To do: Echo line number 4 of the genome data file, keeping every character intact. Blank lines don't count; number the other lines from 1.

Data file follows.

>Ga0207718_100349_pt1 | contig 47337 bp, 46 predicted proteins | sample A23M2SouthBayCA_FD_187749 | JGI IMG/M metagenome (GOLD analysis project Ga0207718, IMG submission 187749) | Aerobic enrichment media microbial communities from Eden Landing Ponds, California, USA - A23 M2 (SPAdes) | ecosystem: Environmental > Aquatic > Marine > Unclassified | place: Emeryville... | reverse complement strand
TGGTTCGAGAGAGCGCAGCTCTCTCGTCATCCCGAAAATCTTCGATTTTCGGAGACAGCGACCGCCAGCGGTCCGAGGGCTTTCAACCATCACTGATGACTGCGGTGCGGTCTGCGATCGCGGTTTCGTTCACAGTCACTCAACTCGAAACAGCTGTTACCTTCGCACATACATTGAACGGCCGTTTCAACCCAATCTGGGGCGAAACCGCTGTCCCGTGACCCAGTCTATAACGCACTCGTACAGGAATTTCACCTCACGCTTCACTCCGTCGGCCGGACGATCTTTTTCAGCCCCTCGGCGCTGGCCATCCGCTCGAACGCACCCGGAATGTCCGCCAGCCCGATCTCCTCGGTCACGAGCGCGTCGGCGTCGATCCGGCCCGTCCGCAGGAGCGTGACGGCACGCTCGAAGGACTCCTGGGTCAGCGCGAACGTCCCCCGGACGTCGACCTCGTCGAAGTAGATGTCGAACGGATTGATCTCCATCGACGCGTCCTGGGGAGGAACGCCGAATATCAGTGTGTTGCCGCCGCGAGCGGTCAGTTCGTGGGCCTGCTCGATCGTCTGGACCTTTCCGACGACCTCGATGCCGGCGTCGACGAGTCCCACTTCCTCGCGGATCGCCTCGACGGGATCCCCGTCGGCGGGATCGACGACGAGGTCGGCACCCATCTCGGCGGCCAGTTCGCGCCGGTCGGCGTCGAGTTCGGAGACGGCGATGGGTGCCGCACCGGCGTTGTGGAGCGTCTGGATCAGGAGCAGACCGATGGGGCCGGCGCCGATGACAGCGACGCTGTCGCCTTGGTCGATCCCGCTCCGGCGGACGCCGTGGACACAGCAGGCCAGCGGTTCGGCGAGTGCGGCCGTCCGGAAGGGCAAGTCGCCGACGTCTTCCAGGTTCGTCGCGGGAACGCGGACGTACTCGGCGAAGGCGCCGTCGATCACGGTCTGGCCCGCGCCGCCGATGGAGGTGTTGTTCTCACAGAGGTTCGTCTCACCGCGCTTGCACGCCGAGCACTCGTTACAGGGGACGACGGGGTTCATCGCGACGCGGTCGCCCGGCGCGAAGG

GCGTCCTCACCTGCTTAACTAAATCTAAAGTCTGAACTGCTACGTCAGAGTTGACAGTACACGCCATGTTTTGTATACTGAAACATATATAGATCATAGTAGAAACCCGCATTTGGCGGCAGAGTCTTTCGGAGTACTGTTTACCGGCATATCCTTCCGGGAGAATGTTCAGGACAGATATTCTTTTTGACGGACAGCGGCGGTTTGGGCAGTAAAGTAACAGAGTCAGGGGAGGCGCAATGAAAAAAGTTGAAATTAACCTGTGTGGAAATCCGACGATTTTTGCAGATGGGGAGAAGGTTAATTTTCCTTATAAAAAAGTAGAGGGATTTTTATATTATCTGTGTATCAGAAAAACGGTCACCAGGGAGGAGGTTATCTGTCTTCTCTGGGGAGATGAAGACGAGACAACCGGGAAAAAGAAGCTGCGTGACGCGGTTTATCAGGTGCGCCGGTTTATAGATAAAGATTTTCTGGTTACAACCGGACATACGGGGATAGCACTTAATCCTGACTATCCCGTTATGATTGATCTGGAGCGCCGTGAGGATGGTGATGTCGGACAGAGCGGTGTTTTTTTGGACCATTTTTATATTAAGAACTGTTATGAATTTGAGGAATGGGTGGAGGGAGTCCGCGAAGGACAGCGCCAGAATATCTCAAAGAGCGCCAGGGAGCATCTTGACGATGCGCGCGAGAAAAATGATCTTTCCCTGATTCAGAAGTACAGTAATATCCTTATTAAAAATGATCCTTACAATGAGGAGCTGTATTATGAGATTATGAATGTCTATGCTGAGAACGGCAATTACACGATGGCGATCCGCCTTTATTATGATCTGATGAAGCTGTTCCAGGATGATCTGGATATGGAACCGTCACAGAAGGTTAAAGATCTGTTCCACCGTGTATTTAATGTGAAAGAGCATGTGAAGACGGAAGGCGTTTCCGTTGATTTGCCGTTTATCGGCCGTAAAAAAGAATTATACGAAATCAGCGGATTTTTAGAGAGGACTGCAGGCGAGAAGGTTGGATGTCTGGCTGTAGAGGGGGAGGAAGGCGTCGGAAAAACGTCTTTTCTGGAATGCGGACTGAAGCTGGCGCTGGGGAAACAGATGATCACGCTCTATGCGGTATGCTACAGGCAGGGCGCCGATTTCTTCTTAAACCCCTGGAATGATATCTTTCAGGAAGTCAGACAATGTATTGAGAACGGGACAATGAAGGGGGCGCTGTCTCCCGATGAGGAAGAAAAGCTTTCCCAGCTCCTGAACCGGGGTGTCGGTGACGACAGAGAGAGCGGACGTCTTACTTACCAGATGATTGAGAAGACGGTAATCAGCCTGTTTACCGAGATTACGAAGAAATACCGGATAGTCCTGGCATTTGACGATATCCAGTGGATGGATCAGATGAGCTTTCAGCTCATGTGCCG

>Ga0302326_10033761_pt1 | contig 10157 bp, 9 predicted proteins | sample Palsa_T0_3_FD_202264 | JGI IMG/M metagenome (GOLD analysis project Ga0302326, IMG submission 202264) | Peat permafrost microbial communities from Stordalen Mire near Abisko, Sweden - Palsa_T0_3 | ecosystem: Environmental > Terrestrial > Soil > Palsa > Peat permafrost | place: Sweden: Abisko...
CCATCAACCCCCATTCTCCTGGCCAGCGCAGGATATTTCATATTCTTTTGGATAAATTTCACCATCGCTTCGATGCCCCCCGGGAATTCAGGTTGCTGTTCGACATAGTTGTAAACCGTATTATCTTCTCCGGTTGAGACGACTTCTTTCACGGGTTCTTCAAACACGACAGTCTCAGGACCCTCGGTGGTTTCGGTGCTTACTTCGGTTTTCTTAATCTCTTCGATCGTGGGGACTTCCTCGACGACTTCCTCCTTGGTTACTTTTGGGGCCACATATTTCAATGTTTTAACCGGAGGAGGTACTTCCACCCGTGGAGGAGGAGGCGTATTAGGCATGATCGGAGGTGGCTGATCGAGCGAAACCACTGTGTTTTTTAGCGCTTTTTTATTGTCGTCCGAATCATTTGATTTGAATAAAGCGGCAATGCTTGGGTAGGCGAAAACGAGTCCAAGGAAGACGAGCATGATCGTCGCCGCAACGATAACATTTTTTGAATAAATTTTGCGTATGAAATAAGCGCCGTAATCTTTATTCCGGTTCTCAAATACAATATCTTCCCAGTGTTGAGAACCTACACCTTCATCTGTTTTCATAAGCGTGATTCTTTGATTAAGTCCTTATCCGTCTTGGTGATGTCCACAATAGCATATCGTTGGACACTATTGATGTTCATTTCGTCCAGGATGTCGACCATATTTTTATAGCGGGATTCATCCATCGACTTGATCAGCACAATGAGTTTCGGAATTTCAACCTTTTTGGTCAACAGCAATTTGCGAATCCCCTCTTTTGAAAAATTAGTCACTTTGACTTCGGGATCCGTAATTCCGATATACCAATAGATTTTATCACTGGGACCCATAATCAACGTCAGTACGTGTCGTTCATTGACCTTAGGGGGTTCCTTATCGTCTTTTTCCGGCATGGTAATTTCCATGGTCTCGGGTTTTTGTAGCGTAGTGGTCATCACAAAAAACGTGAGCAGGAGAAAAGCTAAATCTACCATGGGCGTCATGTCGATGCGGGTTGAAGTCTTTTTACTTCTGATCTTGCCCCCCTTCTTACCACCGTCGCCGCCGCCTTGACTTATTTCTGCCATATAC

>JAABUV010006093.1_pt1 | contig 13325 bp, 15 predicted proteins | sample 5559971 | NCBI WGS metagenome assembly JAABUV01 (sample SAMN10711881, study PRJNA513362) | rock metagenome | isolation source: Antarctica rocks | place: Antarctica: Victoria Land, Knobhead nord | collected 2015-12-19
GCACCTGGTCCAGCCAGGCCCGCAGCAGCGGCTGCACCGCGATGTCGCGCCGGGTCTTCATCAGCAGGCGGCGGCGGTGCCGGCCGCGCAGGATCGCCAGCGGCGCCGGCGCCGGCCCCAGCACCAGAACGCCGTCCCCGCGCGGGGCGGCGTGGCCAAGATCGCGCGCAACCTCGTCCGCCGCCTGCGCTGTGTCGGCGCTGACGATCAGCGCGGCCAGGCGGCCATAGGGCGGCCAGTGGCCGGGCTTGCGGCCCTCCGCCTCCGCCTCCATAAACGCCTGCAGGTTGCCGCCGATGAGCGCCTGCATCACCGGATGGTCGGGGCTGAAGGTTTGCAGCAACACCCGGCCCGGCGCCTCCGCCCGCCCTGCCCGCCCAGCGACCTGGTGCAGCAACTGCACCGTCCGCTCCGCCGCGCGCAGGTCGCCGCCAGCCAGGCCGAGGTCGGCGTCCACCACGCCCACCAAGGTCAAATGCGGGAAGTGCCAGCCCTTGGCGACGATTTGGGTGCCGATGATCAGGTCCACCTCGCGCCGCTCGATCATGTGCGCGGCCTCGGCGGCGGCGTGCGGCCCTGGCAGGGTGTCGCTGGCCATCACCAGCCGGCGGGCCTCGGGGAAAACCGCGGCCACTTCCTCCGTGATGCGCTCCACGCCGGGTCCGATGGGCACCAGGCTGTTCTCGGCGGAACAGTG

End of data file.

>Ga0302326_10033761_pt1 | contig 10157 bp, 9 predicted proteins | sample Palsa_T0_3_FD_202264 | JGI IMG/M metagenome (GOLD analysis project Ga0302326, IMG submission 202264) | Peat permafrost microbial communities from Stordalen Mire near Abisko, Sweden - Palsa_T0_3 | ecosystem: Environmental > Terrestrial > Soil > Palsa > Peat permafrost | place: Sweden: Abisko...